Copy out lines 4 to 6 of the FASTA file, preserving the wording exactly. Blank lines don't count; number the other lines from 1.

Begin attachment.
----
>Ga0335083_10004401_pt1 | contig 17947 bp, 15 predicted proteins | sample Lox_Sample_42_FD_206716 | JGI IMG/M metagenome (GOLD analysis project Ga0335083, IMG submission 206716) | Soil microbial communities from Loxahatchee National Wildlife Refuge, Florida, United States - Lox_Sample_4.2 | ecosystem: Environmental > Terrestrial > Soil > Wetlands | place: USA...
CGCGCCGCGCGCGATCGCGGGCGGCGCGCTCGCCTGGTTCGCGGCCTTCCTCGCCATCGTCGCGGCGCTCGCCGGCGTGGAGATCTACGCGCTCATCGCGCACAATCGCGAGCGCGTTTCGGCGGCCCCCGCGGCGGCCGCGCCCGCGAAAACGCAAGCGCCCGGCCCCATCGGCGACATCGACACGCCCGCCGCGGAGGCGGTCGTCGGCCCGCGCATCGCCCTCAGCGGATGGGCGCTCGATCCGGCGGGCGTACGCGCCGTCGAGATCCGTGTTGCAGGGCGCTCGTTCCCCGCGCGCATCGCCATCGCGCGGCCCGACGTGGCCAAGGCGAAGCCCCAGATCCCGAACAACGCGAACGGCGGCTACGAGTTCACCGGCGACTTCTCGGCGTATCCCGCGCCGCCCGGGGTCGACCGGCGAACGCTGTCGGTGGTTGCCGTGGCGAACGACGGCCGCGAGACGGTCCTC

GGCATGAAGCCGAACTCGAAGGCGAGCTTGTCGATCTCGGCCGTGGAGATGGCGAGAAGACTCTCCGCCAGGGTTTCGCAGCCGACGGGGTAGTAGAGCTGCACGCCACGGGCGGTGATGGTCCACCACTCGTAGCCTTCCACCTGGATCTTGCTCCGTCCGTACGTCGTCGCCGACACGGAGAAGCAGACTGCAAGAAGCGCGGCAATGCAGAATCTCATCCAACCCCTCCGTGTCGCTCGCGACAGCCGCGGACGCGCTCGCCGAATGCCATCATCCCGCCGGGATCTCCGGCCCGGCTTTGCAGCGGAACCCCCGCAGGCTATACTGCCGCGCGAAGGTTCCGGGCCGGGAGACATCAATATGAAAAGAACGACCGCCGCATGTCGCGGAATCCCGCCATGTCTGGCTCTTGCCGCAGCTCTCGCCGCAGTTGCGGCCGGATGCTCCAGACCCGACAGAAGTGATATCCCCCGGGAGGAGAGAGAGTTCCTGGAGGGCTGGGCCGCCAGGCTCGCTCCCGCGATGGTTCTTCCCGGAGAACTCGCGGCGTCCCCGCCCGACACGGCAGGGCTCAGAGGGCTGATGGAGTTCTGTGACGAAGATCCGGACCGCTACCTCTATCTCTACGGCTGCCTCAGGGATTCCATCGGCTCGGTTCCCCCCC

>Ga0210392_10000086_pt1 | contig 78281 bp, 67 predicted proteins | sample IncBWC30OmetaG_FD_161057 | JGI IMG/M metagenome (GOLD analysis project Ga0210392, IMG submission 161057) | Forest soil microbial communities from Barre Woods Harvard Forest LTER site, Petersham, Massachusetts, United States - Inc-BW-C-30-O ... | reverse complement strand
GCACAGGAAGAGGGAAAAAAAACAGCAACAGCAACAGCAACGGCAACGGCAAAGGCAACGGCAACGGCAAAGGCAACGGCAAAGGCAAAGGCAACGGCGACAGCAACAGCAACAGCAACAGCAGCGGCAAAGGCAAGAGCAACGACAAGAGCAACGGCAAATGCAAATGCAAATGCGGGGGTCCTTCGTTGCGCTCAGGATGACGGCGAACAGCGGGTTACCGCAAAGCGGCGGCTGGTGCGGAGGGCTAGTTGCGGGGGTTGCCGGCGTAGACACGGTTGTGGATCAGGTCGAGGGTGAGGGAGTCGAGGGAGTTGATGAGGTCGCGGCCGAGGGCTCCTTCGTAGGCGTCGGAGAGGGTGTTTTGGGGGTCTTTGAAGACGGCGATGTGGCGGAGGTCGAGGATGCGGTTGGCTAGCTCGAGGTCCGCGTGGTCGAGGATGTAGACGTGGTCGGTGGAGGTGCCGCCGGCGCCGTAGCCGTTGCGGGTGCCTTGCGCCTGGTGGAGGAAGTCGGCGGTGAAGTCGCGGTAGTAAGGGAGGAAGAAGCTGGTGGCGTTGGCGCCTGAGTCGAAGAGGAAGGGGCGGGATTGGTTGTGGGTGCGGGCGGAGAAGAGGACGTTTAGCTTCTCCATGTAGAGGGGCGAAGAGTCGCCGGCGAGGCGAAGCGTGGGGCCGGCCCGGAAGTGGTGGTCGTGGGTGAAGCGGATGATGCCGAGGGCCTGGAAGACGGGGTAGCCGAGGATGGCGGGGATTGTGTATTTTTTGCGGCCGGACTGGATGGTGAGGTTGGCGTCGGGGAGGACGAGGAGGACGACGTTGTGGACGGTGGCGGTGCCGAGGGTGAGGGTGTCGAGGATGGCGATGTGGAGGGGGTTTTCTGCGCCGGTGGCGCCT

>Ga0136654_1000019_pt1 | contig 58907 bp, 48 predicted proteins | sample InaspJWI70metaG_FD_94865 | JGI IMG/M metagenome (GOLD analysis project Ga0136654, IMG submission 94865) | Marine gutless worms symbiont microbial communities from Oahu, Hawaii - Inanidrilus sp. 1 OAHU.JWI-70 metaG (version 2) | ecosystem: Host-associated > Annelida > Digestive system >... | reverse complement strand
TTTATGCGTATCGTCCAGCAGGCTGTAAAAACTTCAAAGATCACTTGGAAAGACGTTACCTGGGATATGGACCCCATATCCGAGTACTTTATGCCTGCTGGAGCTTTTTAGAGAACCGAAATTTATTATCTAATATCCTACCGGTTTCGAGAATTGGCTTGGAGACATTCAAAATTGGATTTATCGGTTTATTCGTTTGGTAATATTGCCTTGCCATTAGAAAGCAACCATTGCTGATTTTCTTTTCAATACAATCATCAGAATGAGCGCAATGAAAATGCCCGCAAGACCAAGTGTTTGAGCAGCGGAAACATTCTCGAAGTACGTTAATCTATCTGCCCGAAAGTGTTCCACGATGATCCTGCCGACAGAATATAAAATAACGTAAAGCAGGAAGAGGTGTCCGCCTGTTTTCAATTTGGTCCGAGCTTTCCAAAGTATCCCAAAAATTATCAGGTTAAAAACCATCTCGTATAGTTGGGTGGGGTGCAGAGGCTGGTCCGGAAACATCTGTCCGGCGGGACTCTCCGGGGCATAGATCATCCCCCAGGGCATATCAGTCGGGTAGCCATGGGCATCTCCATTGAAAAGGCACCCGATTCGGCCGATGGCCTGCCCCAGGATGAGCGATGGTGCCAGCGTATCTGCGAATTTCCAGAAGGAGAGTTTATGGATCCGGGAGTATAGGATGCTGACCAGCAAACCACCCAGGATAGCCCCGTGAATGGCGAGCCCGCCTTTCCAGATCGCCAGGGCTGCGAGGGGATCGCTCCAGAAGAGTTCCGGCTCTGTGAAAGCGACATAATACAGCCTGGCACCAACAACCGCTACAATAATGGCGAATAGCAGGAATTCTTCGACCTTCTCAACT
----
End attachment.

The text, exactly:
>Ga0210392_10000086_pt1 | contig 78281 bp, 67 predicted proteins | sample IncBWC30OmetaG_FD_161057 | JGI IMG/M metagenome (GOLD analysis project Ga0210392, IMG submission 161057) | Forest soil microbial communities from Barre Woods Harvard Forest LTER site, Petersham, Massachusetts, United States - Inc-BW-C-30-O ... | reverse complement strand
GCACAGGAAGAGGGAAAAAAAACAGCAACAGCAACAGCAACGGCAACGGCAAAGGCAACGGCAACGGCAAAGGCAACGGCAAAGGCAAAGGCAACGGCGACAGCAACAGCAACAGCAACAGCAGCGGCAAAGGCAAGAGCAACGACAAGAGCAACGGCAAATGCAAATGCAAATGCGGGGGTCCTTCGTTGCGCTCAGGATGACGGCGAACAGCGGGTTACCGCAAAGCGGCGGCTGGTGCGGAGGGCTAGTTGCGGGGGTTGCCGGCGTAGACACGGTTGTGGATCAGGTCGAGGGTGAGGGAGTCGAGGGAGTTGATGAGGTCGCGGCCGAGGGCTCCTTCGTAGGCGTCGGAGAGGGTGTTTTGGGGGTCTTTGAAGACGGCGATGTGGCGGAGGTCGAGGATGCGGTTGGCTAGCTCGAGGTCCGCGTGGTCGAGGATGTAGACGTGGTCGGTGGAGGTGCCGCCGGCGCCGTAGCCGTTGCGGGTGCCTTGCGCCTGGTGGAGGAAGTCGGCGGTGAAGTCGCGGTAGTAAGGGAGGAAGAAGCTGGTGGCGTTGGCGCCTGAGTCGAAGAGGAAGGGGCGGGATTGGTTGTGGGTGCGGGCGGAGAAGAGGACGTTTAGCTTCTCCATGTAGAGGGGCGAAGAGTCGCCGGCGAGGCGAAGCGTGGGGCCGGCCCGGAAGTGGTGGTCGTGGGTGAAGCGGATGATGCCGAGGGCCTGGAAGACGGGGTAGCCGAGGATGGCGGGGATTGTGTATTTTTTGCGGCCGGACTGGATGGTGAGGTTGGCGTCGGGGAGGACGAGGAGGACGACGTTGTGGACGGTGGCGGTGCCGAGGGTGAGGGTGTCGAGGATGGCGATGTGGAGGGGGTTTTCTGCGCCGGTGGCGCCT

>Ga0136654_1000019_pt1 | contig 58907 bp, 48 predicted proteins | sample InaspJWI70metaG_FD_94865 | JGI IMG/M metagenome (GOLD analysis project Ga0136654, IMG submission 94865) | Marine gutless worms symbiont microbial communities from Oahu, Hawaii - Inanidrilus sp. 1 OAHU.JWI-70 metaG (version 2) | ecosystem: Host-associated > Annelida > Digestive system >... | reverse complement strand